ALPENA – Northern Michigan counselor and author Alison Neihardt will visit Olivet Book & Gift for a book signing on Saturday, May 7. The event will be from 11:30 a.m. to 2:30 p.m. at Olivet, on the corner of 2nd Avenue and Chisholm Street in downtown Alpena.
Neihardt’s most recent book, “Helping Kids to Thrive, Not Just Survive, After Trauma,” provides a faith-based approach to navigating childhood trauma. It is meant to offer guidance to parents, caregivers, and other adults close to the child or children who have experienced trauma.
“I’m a child therapist,” she explained. “I’ve been counseling kids for 14 years. And I have seen a lot of stuff, in my office.”
Neihardt lives in Kalkaska, with her office in Traverse City.
“I felt compelled to share my knowledge with others that may never set foot in my office,” Neihardt said.
Over the pandemic, she started writing, since she was stuck at home 24/7.
“I just started writing books,” Neihardt said. “I started self-publishing on Amazon, and I felt like I was not getting the full results that I wanted, so I decided to go through a publisher.”
She chose Mission Point Press because they are local to Traverse City.
“I wanted to support local business, and I also wanted somebody that I could meet face to face, if I needed to,” she noted. “They were wonderful to work with. I would recommend them to anybody.”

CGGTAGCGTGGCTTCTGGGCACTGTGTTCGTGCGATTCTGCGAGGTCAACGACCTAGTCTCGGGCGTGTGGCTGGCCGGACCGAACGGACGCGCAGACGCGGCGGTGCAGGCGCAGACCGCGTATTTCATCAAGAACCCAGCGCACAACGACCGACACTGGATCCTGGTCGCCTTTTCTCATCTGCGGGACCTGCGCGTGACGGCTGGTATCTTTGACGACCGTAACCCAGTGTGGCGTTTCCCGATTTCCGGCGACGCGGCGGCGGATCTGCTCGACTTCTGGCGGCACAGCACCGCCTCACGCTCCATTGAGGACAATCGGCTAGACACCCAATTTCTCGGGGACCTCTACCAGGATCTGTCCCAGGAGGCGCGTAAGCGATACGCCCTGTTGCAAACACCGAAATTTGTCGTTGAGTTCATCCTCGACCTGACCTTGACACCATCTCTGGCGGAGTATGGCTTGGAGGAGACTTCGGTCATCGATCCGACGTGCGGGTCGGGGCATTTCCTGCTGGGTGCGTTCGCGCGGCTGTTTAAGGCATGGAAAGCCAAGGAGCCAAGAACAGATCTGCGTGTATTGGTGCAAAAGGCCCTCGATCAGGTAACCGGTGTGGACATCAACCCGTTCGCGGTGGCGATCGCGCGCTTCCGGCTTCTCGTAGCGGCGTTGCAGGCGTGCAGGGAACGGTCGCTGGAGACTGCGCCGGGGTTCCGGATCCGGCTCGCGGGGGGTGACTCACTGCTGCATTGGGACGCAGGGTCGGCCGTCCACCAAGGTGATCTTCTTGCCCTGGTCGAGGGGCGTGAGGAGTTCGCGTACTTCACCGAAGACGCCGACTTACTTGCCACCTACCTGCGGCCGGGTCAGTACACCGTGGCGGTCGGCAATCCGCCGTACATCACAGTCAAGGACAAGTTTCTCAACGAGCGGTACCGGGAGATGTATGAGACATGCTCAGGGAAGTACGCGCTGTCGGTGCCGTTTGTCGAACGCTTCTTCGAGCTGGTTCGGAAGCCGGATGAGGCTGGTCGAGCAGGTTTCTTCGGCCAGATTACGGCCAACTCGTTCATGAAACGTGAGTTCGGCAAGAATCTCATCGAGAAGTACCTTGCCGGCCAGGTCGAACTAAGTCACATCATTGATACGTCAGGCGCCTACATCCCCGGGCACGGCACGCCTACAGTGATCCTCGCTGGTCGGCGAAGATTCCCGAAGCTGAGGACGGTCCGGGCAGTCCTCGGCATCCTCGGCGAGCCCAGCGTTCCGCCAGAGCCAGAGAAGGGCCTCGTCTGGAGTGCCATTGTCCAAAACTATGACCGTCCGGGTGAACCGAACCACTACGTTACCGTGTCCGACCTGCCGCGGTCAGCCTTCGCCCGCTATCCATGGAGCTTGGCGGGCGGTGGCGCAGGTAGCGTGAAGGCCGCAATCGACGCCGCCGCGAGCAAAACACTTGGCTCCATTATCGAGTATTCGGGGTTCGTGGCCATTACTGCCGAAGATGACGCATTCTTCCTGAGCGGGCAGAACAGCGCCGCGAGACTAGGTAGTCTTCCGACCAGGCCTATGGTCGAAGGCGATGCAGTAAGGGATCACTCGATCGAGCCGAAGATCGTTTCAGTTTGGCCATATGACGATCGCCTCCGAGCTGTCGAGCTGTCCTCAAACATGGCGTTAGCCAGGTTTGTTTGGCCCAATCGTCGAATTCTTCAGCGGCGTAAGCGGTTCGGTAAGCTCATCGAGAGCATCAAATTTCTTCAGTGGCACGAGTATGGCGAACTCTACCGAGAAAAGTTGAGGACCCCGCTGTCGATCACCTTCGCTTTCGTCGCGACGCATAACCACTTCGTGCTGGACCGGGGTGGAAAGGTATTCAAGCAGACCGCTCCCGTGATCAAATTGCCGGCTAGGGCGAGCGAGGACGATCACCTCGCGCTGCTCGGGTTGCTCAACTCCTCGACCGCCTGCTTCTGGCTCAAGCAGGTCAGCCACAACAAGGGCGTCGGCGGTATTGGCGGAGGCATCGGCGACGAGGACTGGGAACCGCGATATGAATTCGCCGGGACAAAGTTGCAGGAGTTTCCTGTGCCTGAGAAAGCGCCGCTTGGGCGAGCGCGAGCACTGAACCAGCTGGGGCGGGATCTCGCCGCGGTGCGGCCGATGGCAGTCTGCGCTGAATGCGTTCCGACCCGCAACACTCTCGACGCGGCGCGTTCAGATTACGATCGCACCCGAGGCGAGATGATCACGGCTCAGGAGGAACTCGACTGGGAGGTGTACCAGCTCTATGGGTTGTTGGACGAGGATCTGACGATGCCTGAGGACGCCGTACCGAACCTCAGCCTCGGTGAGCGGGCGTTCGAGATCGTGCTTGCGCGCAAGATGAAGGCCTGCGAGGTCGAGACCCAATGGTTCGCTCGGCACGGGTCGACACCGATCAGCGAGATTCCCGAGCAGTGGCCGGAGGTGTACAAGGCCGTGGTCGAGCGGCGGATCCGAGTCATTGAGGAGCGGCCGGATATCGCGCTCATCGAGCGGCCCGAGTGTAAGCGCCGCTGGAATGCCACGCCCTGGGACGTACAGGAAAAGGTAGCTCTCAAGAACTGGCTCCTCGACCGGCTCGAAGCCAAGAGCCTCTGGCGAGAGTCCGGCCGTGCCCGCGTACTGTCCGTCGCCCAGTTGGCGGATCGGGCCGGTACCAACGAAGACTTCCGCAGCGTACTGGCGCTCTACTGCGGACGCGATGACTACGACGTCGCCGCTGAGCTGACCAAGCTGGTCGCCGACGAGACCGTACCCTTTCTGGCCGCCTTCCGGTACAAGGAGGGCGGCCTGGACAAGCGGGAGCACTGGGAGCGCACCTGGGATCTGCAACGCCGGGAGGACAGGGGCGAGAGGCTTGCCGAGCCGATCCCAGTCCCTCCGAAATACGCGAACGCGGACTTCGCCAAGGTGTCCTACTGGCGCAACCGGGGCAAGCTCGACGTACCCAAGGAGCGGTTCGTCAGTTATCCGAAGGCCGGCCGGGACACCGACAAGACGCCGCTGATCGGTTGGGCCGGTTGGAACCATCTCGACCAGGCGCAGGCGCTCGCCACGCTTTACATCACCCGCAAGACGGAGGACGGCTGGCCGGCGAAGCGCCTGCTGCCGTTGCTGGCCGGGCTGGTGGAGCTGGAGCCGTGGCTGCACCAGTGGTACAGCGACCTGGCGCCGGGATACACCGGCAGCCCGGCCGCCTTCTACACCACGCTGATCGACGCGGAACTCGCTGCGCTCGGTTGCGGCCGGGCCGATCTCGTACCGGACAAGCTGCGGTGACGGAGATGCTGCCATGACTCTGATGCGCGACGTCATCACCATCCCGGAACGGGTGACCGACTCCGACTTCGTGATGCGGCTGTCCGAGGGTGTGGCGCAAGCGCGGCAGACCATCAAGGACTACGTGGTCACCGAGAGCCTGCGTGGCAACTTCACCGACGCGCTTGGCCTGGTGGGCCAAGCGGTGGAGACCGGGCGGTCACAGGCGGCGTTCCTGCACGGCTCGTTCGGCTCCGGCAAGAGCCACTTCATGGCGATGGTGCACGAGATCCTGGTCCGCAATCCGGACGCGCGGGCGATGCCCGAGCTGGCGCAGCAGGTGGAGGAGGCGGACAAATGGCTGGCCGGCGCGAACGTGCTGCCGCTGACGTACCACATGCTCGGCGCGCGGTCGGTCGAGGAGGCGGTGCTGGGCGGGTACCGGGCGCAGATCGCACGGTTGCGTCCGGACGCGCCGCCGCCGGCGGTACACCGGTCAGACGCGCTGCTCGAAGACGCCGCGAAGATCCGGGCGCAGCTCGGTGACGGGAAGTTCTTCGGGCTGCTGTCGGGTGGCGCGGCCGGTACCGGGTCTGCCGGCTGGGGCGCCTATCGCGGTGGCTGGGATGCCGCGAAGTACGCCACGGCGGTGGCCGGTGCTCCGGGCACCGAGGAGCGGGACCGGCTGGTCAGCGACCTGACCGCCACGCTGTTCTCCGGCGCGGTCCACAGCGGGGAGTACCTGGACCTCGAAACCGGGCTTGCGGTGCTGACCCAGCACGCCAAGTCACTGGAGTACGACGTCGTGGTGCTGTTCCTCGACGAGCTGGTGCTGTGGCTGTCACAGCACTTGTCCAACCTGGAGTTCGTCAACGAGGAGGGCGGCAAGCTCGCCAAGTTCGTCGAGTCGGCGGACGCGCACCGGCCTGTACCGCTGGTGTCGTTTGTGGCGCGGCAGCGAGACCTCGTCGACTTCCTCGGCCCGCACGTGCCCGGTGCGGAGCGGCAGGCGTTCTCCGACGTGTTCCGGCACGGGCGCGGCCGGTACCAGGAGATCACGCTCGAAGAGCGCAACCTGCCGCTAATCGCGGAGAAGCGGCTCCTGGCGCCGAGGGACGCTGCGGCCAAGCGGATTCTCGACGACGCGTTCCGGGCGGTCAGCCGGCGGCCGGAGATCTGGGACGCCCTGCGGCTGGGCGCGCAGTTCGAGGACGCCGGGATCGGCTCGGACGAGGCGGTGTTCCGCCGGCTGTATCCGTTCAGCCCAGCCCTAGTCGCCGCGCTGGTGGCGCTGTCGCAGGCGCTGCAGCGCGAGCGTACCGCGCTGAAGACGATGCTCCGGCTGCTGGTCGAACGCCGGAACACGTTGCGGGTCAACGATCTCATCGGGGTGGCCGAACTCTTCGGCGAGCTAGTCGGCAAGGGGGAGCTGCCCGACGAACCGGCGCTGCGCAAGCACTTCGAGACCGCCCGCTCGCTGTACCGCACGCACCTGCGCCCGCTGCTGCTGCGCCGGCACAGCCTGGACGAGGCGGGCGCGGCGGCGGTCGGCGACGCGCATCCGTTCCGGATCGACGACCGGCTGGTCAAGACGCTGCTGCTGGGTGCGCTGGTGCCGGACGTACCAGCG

So far, she has written 10 books and three lesson books.
She counsels kids from 3 years old up to young adults.
“I’ve worked with homeless kids, I’ve worked with kids of abuse and divorce and domestic violence, and all those things,” she said. “I felt the need to share what I have learned about trauma with others in hopes that I can help somebody else.”
Her book is faith-based for a reason.
“I very much promote that healing that only comes from God,” Neihardt said. “When it comes to trauma, God is the only one who can heal that … God is the ultimate healer.”
She has dealt with children and young adults coping with grief as well.
“I’ve worked with kids that have had a parent pass away, or a close grandparent pass away,” Neihardt said. “Grief can take many different forms and come from many different things. Divorce is considered a grief process because it’s a big loss … foster care can be considered a loss because they’re being removed from what they thought was a normal home life. It’s very traumatic for kids when they’re removed from their parents into foster care.”
She said more and more people have come forth needing mental health care in the past two years.
“I have definitely seen a huge uptick in the need of mental health services,” she said. “My caseload is about double to almost triple what it normally is. I’ve never had this many kids on my caseload, ever.”
She saw the need, and is trying to help fill it with both counseling services and her new book.
Appropriately, her visit is also scheduled during May, which is National Mental Health Awareness Month.
The best advice she has for parents is to just listen to their children and help validate their feelings.